Potential distribution of aedes (Ochlerotatus) scapularis (diptera: Culicidae): A vector mosquito new to the florida peninsula

Lindsay P. Campbell, Nathan D. Burkett-Cadena, Evaristo Miqueli, Isik Unlu, Kristin E. Sloyer, Johana Medina, Chalmers Vasquez, William Petrie, Lawrence E. Reeves

Research output: Contribution to journalArticlepeer-review

8 Scopus citations


Aedes scapularis is a neotropical mosquito known to transmit pathogens of medical and veterinary importance. Its recent establishment in southeastern Florida has potential public health implications. We used an ecological niche modeling approach to predict the abiotic environmental suitability for Ae. scapularis across much of the Americas and Caribbean Islands. Georeferenced occurrence data obtained from the Global Biodiversity Inventory Facility and recent collection records of Ae. scapularis from southern Florida served as input for model calibration. Environmental layers included bioclimatic variables provided in 2000 to 2010 average Modern Era Retrospective-analysis for Research and Applications climatic (MERRAclim) data. Models were run in the software program Maxent. Isothermality values often found in costal environments, had the greatest contribution to model performance. Model projections suggested that there are areas predicted to be suitable for Ae. Scapularis across portions of the Amazon Basin, the Yucatán Peninsula, the Florida Peninsula, and multiple Caribbean Islands. Additionally, model predictions suggested connectivity of highly suitable or relatively suitable environments spanning the United States Gulf Coast, which may facilitate the geographic expansion of this species. At least sixteen Florida counties were predicted to be highly suitable for Ae. scapularis, suggesting that vigilance is needed by vector control and public health agencies to recognize the further spread of this vector.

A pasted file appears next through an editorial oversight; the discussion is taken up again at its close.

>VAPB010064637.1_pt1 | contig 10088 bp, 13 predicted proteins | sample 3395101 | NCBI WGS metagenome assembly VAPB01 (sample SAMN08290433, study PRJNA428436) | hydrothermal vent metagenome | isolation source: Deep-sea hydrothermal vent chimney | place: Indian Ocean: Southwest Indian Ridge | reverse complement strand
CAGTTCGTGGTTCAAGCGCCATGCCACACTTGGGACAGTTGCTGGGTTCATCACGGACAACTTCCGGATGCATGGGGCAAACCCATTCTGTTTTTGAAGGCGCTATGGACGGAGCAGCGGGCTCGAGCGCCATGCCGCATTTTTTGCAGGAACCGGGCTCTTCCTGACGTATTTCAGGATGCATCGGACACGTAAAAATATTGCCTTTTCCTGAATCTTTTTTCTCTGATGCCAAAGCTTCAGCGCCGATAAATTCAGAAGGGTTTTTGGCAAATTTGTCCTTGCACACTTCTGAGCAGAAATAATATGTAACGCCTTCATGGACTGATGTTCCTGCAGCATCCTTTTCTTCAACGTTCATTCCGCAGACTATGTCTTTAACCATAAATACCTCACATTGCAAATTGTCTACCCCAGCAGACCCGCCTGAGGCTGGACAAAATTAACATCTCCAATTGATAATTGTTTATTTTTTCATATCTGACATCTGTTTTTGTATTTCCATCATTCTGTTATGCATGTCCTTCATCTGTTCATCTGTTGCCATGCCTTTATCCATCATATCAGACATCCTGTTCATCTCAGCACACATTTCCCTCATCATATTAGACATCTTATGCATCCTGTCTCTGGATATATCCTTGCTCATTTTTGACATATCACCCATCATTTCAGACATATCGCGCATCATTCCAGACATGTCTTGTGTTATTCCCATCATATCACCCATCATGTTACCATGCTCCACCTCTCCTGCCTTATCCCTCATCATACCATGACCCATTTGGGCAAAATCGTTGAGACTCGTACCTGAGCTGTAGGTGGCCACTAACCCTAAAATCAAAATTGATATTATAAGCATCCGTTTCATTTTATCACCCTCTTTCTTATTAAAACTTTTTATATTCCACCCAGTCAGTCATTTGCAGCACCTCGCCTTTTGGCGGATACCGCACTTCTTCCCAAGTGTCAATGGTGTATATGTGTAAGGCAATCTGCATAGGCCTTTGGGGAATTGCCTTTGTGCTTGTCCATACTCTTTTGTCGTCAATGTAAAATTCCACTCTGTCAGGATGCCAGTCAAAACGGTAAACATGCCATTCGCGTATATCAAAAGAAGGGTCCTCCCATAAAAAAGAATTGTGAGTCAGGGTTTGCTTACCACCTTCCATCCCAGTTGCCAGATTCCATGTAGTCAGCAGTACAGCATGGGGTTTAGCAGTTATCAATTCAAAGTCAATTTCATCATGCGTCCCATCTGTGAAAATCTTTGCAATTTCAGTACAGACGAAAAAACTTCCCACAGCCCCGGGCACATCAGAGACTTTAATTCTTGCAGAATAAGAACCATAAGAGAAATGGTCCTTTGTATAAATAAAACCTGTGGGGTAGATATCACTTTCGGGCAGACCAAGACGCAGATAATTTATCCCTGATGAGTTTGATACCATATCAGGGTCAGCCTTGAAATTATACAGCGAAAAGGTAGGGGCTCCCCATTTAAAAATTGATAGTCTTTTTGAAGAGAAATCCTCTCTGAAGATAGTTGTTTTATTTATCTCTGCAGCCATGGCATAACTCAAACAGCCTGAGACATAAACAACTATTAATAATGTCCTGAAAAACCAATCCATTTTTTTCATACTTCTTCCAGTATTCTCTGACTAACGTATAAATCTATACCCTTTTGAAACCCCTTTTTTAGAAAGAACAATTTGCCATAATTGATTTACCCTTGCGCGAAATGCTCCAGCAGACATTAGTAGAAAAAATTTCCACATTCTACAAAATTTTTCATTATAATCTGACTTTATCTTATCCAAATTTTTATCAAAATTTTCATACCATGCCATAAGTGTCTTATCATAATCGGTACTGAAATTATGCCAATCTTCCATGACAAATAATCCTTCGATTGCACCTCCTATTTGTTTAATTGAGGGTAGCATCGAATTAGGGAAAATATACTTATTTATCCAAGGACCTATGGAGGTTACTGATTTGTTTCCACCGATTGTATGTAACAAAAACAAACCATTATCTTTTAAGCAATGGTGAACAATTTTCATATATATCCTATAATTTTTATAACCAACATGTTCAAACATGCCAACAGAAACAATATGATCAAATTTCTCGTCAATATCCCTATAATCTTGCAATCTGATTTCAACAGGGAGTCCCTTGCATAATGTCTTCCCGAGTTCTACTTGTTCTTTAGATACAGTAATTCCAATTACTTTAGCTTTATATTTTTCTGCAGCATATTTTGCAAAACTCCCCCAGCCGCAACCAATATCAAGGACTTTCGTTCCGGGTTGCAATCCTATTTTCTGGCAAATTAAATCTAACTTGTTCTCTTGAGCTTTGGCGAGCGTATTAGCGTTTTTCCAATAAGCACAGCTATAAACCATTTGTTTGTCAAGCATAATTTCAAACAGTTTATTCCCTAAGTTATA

Original languageEnglish (US)
Article number213
Pages (from-to)1-15
Number of pages15
Issue number3
StatePublished - 2021
Externally publishedYes


  • Aedes
  • Ecological niche models
  • Invasive species
  • Species distribution models
  • Vector surveillance

ASJC Scopus subject areas

  • Insect Science


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